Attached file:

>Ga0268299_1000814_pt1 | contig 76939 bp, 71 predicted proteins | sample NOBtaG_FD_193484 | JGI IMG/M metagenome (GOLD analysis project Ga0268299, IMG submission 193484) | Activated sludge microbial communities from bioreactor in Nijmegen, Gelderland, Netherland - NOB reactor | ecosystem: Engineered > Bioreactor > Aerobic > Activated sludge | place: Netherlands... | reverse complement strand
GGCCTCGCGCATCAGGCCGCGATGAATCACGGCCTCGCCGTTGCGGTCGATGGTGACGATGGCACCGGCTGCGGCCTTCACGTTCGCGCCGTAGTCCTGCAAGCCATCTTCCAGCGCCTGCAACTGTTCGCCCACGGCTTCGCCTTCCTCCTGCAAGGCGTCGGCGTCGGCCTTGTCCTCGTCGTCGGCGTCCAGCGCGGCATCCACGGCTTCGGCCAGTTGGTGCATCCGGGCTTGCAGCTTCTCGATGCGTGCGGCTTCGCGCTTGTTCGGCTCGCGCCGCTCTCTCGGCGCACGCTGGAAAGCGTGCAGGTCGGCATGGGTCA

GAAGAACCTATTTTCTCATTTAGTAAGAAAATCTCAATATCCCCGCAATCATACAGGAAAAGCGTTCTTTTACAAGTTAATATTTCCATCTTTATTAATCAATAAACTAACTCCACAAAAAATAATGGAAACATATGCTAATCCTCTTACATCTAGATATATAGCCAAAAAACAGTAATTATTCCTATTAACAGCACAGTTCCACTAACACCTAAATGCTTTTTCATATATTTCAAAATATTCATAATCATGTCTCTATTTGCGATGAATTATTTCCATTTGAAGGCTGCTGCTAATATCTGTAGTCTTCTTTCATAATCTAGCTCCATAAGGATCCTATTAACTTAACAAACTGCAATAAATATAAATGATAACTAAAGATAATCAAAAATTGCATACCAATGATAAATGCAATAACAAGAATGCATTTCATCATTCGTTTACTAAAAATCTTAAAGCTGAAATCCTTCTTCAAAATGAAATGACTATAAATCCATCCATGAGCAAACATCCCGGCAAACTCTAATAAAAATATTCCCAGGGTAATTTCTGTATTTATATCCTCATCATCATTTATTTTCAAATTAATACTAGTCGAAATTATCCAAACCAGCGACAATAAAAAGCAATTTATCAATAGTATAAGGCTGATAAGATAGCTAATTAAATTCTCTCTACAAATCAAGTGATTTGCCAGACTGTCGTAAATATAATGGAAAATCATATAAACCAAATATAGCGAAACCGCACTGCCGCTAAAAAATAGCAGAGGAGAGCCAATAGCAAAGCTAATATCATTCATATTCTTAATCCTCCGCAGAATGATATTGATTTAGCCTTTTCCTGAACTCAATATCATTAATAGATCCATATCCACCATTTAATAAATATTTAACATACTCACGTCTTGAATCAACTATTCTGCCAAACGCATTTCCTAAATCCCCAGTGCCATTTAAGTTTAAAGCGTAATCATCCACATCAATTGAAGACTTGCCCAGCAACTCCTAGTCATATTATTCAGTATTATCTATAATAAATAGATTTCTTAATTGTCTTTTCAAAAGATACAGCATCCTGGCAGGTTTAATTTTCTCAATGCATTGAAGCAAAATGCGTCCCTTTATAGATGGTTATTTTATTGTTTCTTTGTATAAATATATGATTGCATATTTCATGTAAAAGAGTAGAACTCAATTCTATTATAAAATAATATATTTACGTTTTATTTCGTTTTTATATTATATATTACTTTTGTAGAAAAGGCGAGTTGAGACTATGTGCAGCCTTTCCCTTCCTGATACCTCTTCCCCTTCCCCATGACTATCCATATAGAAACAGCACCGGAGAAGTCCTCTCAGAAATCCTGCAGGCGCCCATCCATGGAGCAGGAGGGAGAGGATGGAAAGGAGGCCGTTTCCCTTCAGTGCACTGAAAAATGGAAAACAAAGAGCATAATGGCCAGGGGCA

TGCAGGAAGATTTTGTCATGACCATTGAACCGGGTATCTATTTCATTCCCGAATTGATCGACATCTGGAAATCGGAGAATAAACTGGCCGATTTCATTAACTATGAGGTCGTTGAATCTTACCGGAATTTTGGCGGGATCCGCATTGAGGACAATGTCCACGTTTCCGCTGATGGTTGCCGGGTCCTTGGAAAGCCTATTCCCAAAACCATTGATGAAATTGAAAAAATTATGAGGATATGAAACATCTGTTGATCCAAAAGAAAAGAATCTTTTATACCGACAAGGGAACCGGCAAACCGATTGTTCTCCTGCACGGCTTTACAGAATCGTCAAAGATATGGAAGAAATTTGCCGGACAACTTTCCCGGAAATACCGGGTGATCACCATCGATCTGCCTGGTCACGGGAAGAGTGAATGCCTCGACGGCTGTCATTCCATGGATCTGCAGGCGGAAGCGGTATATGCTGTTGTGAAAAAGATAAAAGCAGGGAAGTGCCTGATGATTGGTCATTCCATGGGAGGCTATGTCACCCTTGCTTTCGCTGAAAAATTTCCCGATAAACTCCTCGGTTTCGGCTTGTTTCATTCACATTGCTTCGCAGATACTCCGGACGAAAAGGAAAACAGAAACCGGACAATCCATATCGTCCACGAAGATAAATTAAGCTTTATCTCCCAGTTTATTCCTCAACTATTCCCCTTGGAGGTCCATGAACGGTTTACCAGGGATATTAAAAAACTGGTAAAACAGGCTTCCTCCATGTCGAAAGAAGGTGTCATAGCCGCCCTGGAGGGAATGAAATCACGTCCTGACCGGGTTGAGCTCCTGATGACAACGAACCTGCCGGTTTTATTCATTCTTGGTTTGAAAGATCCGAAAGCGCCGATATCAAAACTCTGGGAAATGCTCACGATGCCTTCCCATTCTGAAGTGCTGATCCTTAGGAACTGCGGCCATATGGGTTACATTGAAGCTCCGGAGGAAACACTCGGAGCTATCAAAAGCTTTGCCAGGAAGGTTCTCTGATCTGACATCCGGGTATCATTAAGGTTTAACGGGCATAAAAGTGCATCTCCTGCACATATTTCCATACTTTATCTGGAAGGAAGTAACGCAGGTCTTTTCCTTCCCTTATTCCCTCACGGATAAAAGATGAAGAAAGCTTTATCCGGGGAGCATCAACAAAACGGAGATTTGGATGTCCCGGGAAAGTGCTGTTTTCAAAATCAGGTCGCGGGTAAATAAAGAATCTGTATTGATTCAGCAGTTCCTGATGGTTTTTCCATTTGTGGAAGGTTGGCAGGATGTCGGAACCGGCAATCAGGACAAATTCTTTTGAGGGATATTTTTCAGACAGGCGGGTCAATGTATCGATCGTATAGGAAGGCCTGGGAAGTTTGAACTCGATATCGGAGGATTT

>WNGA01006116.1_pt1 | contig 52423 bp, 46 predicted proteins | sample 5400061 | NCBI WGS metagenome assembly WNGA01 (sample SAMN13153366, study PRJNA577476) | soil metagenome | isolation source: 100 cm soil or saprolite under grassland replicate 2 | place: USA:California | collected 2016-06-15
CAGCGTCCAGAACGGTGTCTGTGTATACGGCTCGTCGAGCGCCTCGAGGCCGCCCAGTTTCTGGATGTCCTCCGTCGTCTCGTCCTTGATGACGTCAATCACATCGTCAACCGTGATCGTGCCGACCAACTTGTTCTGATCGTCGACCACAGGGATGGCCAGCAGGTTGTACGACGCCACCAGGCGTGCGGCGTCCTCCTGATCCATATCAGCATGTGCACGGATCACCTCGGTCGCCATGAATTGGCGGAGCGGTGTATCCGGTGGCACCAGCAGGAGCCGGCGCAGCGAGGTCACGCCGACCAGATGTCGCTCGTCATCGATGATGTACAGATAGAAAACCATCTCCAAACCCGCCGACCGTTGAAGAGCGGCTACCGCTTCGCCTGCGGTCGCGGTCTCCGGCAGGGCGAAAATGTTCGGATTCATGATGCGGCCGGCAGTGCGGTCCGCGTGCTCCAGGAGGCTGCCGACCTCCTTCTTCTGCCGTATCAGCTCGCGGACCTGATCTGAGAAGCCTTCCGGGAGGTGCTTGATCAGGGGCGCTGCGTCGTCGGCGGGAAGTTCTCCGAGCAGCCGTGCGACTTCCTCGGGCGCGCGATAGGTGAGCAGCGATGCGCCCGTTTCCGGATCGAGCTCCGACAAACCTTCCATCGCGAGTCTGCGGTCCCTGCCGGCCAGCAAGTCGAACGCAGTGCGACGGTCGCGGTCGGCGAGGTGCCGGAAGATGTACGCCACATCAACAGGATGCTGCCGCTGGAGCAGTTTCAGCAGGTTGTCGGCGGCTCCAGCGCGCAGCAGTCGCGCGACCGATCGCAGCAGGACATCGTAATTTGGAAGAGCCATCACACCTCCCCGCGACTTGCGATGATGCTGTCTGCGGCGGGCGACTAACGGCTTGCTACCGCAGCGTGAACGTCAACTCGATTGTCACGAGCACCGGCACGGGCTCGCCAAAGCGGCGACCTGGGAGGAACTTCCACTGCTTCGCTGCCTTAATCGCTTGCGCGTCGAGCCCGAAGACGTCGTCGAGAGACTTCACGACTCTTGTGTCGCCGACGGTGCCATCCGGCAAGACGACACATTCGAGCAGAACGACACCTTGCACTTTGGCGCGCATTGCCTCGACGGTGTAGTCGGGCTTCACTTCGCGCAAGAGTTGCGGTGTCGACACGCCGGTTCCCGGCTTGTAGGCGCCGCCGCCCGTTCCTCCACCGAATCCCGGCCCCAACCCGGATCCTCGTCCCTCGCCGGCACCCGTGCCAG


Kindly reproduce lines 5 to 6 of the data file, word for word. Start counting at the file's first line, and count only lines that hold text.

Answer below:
>WNGA01006116.1_pt1 | contig 52423 bp, 46 predicted proteins | sample 5400061 | NCBI WGS metagenome assembly WNGA01 (sample SAMN13153366, study PRJNA577476) | soil metagenome | isolation source: 100 cm soil or saprolite under grassland replicate 2 | place: USA:California | collected 2016-06-15
CAGCGTCCAGAACGGTGTCTGTGTATACGGCTCGTCGAGCGCCTCGAGGCCGCCCAGTTTCTGGATGTCCTCCGTCGTCTCGTCCTTGATGACGTCAATCACATCGTCAACCGTGATCGTGCCGACCAACTTGTTCTGATCGTCGACCACAGGGATGGCCAGCAGGTTGTACGACGCCACCAGGCGTGCGGCGTCCTCCTGATCCATATCAGCATGTGCACGGATCACCTCGGTCGCCATGAATTGGCGGAGCGGTGTATCCGGTGGCACCAGCAGGAGCCGGCGCAGCGAGGTCACGCCGACCAGATGTCGCTCGTCATCGATGATGTACAGATAGAAAACCATCTCCAAACCCGCCGACCGTTGAAGAGCGGCTACCGCTTCGCCTGCGGTCGCGGTCTCCGGCAGGGCGAAAATGTTCGGATTCATGATGCGGCCGGCAGTGCGGTCCGCGTGCTCCAGGAGGCTGCCGACCTCCTTCTTCTGCCGTATCAGCTCGCGGACCTGATCTGAGAAGCCTTCCGGGAGGTGCTTGATCAGGGGCGCTGCGTCGTCGGCGGGAAGTTCTCCGAGCAGCCGTGCGACTTCCTCGGGCGCGCGATAGGTGAGCAGCGATGCGCCCGTTTCCGGATCGAGCTCCGACAAACCTTCCATCGCGAGTCTGCGGTCCCTGCCGGCCAGCAAGTCGAACGCAGTGCGACGGTCGCGGTCGGCGAGGTGCCGGAAGATGTACGCCACATCAACAGGATGCTGCCGCTGGAGCAGTTTCAGCAGGTTGTCGGCGGCTCCAGCGCGCAGCAGTCGCGCGACCGATCGCAGCAGGACATCGTAATTTGGAAGAGCCATCACACCTCCCCGCGACTTGCGATGATGCTGTCTGCGGCGGGCGACTAACGGCTTGCTACCGCAGCGTGAACGTCAACTCGATTGTCACGAGCACCGGCACGGGCTCGCCAAAGCGGCGACCTGGGAGGAACTTCCACTGCTTCGCTGCCTTAATCGCTTGCGCGTCGAGCCCGAAGACGTCGTCGAGAGACTTCACGACTCTTGTGTCGCCGACGGTGCCATCCGGCAAGACGACACATTCGAGCAGAACGACACCTTGCACTTTGGCGCGCATTGCCTCGACGGTGTAGTCGGGCTTCACTTCGCGCAAGAGTTGCGGTGTCGACACGCCGGTTCCCGGCTTGTAGGCGCCGCCGCCCGTTCCTCCACCGAATCCCGGCCCCAACCCGGATCCTCGTCCCTCGCCGGCACCCGTGCCAG